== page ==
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Maglizh monastery’s past is cloaked in mystery

Photo: Veneta Nikolova

One of the most beautiful monasteries in Bulgaria rises in the midst of the Balkan Range, some 2 kms. from the district town of Maglizh, but few people take the time to go off the beaten track and find seclusion far from the human hustle and bustle.

St. Nicholas monastery of Maglizh is a single-nave church which rises on the spot where an older Christian Orthodox temple once existed whose ruins lie scattered in the vicinity. Even though it has been renovated and is kept in good repair, the monastery has lost none of the patina of time and old-time atmosphere.


National Revival-time buildings surround the flower garden. From its wooden porches a breathtaking view unfolds of the surrounding mountain peaks. 

But what do we really know about the history of this monastery? As it turns out – very little.

Historians agree on one thing – that even in the darkest of times of Ottoman domination, Maglizh Monastery kept the Bulgarian spirit and Orthodoxy alive. As far back as the 16th century priests from all over Southern Bulgaria were trained here. According to written sources from 1623, janissary leader Sklav came to Maglizh to collect devshirme (collection of Christian boys within the bounds of the Ottoman Empire to be converted to Islam and used as janissaries). Fearing for their children, people hid them away in the monastery. And because the monks did not betray them, the monastery was burnt down and the priests were beheaded,” says Dushko Gavazov, deputy mayor of Maglizh.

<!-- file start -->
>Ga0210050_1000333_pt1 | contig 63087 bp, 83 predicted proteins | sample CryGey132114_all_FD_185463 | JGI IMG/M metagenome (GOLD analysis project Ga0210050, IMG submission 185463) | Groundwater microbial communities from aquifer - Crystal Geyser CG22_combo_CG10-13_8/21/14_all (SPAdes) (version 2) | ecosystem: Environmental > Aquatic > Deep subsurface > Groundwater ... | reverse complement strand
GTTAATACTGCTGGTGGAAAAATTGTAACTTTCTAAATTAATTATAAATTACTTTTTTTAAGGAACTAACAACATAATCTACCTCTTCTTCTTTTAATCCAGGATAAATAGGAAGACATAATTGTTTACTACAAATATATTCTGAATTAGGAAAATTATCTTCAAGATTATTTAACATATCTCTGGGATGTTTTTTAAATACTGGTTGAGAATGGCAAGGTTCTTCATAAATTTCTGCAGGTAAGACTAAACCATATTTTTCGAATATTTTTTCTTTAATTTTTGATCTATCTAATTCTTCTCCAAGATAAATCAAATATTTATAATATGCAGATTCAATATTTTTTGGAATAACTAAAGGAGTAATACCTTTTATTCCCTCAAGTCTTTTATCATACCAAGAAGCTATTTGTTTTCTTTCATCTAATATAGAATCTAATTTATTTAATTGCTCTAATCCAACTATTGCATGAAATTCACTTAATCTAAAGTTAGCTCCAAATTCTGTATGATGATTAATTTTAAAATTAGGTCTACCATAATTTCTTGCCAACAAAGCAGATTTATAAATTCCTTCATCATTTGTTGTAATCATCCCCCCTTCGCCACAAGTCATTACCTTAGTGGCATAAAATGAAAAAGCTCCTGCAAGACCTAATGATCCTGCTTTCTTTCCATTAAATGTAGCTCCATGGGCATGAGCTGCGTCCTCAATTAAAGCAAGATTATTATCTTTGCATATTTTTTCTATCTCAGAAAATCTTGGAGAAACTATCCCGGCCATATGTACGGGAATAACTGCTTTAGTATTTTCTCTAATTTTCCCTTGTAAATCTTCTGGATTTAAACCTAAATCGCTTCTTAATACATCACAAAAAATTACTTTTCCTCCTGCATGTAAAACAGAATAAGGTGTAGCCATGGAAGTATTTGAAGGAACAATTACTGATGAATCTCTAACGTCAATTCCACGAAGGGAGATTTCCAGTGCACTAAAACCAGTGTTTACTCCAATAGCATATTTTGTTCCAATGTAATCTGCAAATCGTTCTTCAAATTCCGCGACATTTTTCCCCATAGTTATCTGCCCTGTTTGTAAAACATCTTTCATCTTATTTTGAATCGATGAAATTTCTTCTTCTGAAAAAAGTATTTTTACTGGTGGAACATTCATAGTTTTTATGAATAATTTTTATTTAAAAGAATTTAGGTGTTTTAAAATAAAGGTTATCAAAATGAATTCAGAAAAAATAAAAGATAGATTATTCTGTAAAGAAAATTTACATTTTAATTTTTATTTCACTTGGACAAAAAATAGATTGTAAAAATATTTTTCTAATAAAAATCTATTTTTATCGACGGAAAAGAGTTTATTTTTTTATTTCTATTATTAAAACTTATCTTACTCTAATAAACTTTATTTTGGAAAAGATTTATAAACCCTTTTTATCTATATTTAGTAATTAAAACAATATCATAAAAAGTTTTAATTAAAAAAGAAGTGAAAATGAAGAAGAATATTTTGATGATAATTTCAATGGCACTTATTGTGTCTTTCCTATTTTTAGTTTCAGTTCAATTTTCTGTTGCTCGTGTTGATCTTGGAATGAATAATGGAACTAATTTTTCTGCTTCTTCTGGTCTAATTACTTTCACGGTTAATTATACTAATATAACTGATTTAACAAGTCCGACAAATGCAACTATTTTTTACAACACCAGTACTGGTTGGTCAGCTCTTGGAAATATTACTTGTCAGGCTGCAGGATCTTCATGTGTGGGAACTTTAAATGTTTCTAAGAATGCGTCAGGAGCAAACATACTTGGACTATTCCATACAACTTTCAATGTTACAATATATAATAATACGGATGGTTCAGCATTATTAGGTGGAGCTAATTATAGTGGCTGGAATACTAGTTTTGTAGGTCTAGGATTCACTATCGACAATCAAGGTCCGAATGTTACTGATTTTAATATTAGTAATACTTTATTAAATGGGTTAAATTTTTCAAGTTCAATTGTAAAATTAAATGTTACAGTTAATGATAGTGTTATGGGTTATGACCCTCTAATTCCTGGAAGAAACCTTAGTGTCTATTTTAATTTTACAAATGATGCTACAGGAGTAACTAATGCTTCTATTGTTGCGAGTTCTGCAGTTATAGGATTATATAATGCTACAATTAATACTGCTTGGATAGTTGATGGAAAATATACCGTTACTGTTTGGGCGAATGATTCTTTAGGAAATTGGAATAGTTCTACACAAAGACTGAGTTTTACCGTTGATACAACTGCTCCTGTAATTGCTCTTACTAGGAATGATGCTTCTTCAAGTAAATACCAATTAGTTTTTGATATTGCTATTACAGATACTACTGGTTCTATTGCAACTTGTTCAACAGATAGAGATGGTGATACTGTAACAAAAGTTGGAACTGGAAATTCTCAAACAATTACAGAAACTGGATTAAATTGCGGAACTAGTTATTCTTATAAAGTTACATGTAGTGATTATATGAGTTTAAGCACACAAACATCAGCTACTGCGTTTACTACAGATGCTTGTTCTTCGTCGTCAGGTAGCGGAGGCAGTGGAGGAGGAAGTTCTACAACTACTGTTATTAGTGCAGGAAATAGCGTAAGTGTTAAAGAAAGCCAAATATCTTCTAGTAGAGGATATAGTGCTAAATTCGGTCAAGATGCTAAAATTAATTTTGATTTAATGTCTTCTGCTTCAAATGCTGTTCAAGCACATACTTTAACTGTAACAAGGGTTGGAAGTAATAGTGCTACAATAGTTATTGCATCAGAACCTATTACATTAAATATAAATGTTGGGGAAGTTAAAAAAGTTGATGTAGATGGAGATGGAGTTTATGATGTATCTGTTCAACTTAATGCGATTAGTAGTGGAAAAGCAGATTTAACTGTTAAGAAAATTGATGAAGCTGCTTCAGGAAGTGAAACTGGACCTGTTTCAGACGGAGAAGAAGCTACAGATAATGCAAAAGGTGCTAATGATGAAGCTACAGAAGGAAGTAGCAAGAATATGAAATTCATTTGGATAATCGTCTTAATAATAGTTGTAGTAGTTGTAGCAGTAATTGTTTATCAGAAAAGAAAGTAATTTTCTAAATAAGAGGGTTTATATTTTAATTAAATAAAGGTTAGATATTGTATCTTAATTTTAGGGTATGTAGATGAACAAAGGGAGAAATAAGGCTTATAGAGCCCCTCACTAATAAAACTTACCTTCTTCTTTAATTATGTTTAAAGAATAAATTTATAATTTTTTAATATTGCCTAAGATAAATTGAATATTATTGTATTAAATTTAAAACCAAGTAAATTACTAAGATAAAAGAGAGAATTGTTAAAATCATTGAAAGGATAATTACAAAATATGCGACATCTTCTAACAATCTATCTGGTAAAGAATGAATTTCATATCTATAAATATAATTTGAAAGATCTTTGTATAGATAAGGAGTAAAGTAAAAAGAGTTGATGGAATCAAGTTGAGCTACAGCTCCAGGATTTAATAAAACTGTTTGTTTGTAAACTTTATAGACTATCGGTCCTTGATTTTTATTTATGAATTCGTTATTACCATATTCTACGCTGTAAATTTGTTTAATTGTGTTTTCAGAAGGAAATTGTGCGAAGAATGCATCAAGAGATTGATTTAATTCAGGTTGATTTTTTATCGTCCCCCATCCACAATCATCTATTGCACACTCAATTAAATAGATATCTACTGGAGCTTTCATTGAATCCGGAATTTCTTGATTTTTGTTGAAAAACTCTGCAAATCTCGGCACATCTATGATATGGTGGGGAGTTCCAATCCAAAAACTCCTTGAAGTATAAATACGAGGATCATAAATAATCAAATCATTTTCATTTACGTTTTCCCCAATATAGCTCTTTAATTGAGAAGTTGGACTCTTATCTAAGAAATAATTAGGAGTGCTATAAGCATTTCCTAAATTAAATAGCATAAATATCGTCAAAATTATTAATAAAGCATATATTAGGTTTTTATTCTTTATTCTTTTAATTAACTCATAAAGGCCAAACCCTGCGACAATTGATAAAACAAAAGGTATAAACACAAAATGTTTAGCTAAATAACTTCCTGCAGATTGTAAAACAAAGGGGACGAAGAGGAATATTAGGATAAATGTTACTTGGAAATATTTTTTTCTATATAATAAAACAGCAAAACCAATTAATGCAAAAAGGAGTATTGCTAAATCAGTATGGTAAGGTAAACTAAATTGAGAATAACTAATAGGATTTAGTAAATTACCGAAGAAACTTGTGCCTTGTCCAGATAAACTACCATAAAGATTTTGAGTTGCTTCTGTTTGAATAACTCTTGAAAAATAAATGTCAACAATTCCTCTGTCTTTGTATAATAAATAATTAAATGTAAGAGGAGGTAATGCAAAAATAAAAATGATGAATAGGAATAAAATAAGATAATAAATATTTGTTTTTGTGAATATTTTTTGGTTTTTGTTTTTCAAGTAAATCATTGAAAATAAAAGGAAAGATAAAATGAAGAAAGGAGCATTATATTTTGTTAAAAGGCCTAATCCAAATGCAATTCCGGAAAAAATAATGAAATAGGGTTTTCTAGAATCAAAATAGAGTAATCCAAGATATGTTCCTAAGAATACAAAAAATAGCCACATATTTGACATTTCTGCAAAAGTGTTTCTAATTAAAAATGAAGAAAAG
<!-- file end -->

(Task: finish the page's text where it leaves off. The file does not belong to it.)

“The monastery was restored between 1954 and 1969 in two stages. According to literary sources during the time of the National Revival a boys’ school was opened here, and a few years later – a girls’ school. In 1870 it became a junior high school. The monastery also has a very rich library. Unfortunately most of the archives were burnt during the Russo-Turkish war of 1877-1878. It is thought that the apostle of freedom Vassil Levski stayed here on several occasions.”


In our day Levski’s cell, as well as the monastery school have been restored.

“There is something in the church that is not to be found anywhere else in Europe – a fresco depicting the brothers Saints Cyril and Methodius side by side with St. Patrick, the patron saint of Ireland,” Dusho Gavazov says.

According to local legend, the unusual fresco was commissioned and created on donation by an anonymous Irishman. Researchers explain its existence with the fact that all three saints are part of European civilization and had similar missions. St. Patrick lived in the 5th century and brought Christianity to the nations of the North. Four centuries later the brothers Cyril and Methodius translated the bible into Old Bulgarian and spread the written word among Slavs and Bulgarians.


And one more ting – some of the Bulgarian saints are depicted in the church frescoes wearing traditional costumes.

Photos: Veneta Nikolova and Maglizh Municipality

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